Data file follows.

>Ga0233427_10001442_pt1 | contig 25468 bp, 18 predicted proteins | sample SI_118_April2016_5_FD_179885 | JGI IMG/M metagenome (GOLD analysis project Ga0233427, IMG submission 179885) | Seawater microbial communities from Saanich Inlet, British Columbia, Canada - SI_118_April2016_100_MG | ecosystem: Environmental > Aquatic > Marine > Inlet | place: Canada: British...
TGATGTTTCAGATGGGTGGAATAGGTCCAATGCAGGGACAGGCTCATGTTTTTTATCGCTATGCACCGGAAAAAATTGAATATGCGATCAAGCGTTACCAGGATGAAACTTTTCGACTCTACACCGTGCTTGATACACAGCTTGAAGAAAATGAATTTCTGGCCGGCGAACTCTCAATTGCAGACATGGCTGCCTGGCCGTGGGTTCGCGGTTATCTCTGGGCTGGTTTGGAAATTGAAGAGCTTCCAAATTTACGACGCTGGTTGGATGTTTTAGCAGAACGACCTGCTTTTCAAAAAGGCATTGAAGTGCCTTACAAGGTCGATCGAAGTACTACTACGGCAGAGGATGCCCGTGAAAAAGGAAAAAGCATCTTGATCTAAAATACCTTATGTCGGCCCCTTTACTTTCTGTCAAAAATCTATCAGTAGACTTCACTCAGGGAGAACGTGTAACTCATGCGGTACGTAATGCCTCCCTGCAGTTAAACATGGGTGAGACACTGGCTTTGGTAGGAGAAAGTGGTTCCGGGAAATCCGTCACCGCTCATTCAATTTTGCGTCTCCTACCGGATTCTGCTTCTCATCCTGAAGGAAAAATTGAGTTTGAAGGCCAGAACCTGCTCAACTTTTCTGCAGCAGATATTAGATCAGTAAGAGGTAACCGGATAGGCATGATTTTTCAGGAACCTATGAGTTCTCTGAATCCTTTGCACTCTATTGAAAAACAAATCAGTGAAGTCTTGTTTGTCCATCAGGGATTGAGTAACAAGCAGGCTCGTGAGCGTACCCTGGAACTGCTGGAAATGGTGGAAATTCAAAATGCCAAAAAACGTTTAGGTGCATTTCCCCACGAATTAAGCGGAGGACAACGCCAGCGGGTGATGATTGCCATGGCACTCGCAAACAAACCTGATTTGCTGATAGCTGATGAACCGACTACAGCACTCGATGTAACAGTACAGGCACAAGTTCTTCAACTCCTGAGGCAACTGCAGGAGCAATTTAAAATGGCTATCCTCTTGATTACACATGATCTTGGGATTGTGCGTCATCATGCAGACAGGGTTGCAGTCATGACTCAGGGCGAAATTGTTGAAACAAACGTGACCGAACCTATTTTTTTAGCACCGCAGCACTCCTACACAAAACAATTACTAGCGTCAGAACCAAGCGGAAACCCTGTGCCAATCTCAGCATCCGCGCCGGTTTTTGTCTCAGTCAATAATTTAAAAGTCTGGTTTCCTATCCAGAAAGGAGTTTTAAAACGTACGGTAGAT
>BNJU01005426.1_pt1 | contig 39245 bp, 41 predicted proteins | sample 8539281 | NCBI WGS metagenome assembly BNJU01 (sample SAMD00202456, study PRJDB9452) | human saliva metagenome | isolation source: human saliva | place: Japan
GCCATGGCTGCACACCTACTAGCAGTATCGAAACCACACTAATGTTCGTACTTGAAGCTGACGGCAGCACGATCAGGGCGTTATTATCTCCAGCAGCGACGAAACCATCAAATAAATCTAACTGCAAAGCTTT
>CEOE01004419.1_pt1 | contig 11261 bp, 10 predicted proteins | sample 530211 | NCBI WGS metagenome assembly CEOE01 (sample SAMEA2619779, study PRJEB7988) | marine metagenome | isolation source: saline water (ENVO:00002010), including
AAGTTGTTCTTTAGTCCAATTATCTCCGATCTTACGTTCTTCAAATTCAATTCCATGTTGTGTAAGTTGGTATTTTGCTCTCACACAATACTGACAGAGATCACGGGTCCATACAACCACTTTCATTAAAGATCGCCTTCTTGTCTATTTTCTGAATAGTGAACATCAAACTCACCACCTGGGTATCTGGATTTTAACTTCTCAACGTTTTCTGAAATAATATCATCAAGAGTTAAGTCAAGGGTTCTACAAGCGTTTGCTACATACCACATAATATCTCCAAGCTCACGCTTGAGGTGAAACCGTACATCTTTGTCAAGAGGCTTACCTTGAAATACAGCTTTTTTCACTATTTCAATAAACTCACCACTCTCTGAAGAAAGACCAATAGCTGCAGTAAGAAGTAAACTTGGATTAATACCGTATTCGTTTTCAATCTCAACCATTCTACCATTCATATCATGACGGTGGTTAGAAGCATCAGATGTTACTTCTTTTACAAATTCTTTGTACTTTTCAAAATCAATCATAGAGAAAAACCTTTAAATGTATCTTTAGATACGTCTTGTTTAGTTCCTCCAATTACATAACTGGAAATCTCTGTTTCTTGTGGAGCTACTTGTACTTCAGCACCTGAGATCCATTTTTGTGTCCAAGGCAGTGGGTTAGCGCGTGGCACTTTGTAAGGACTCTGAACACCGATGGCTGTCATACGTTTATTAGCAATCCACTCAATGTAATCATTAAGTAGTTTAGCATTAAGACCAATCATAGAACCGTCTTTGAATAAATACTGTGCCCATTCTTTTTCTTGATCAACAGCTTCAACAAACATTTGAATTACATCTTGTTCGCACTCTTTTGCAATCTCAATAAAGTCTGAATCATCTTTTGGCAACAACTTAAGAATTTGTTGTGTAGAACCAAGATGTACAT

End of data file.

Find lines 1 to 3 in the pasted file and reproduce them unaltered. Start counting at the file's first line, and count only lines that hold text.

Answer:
>Ga0233427_10001442_pt1 | contig 25468 bp, 18 predicted proteins | sample SI_118_April2016_5_FD_179885 | JGI IMG/M metagenome (GOLD analysis project Ga0233427, IMG submission 179885) | Seawater microbial communities from Saanich Inlet, British Columbia, Canada - SI_118_April2016_100_MG | ecosystem: Environmental > Aquatic > Marine > Inlet | place: Canada: British...
TGATGTTTCAGATGGGTGGAATAGGTCCAATGCAGGGACAGGCTCATGTTTTTTATCGCTATGCACCGGAAAAAATTGAATATGCGATCAAGCGTTACCAGGATGAAACTTTTCGACTCTACACCGTGCTTGATACACAGCTTGAAGAAAATGAATTTCTGGCCGGCGAACTCTCAATTGCAGACATGGCTGCCTGGCCGTGGGTTCGCGGTTATCTCTGGGCTGGTTTGGAAATTGAAGAGCTTCCAAATTTACGACGCTGGTTGGATGTTTTAGCAGAACGACCTGCTTTTCAAAAAGGCATTGAAGTGCCTTACAAGGTCGATCGAAGTACTACTACGGCAGAGGATGCCCGTGAAAAAGGAAAAAGCATCTTGATCTAAAATACCTTATGTCGGCCCCTTTACTTTCTGTCAAAAATCTATCAGTAGACTTCACTCAGGGAGAACGTGTAACTCATGCGGTACGTAATGCCTCCCTGCAGTTAAACATGGGTGAGACACTGGCTTTGGTAGGAGAAAGTGGTTCCGGGAAATCCGTCACCGCTCATTCAATTTTGCGTCTCCTACCGGATTCTGCTTCTCATCCTGAAGGAAAAATTGAGTTTGAAGGCCAGAACCTGCTCAACTTTTCTGCAGCAGATATTAGATCAGTAAGAGGTAACCGGATAGGCATGATTTTTCAGGAACCTATGAGTTCTCTGAATCCTTTGCACTCTATTGAAAAACAAATCAGTGAAGTCTTGTTTGTCCATCAGGGATTGAGTAACAAGCAGGCTCGTGAGCGTACCCTGGAACTGCTGGAAATGGTGGAAATTCAAAATGCCAAAAAACGTTTAGGTGCATTTCCCCACGAATTAAGCGGAGGACAACGCCAGCGGGTGATGATTGCCATGGCACTCGCAAACAAACCTGATTTGCTGATAGCTGATGAACCGACTACAGCACTCGATGTAACAGTACAGGCACAAGTTCTTCAACTCCTGAGGCAACTGCAGGAGCAATTTAAAATGGCTATCCTCTTGATTACACATGATCTTGGGATTGTGCGTCATCATGCAGACAGGGTTGCAGTCATGACTCAGGGCGAAATTGTTGAAACAAACGTGACCGAACCTATTTTTTTAGCACCGCAGCACTCCTACACAAAACAATTACTAGCGTCAGAACCAAGCGGAAACCCTGTGCCAATCTCAGCATCCGCGCCGGTTTTTGTCTCAGTCAATAATTTAAAAGTCTGGTTTCCTATCCAGAAAGGAGTTTTAAAACGTACGGTAGAT
>BNJU01005426.1_pt1 | contig 39245 bp, 41 predicted proteins | sample 8539281 | NCBI WGS metagenome assembly BNJU01 (sample SAMD00202456, study PRJDB9452) | human saliva metagenome | isolation source: human saliva | place: Japan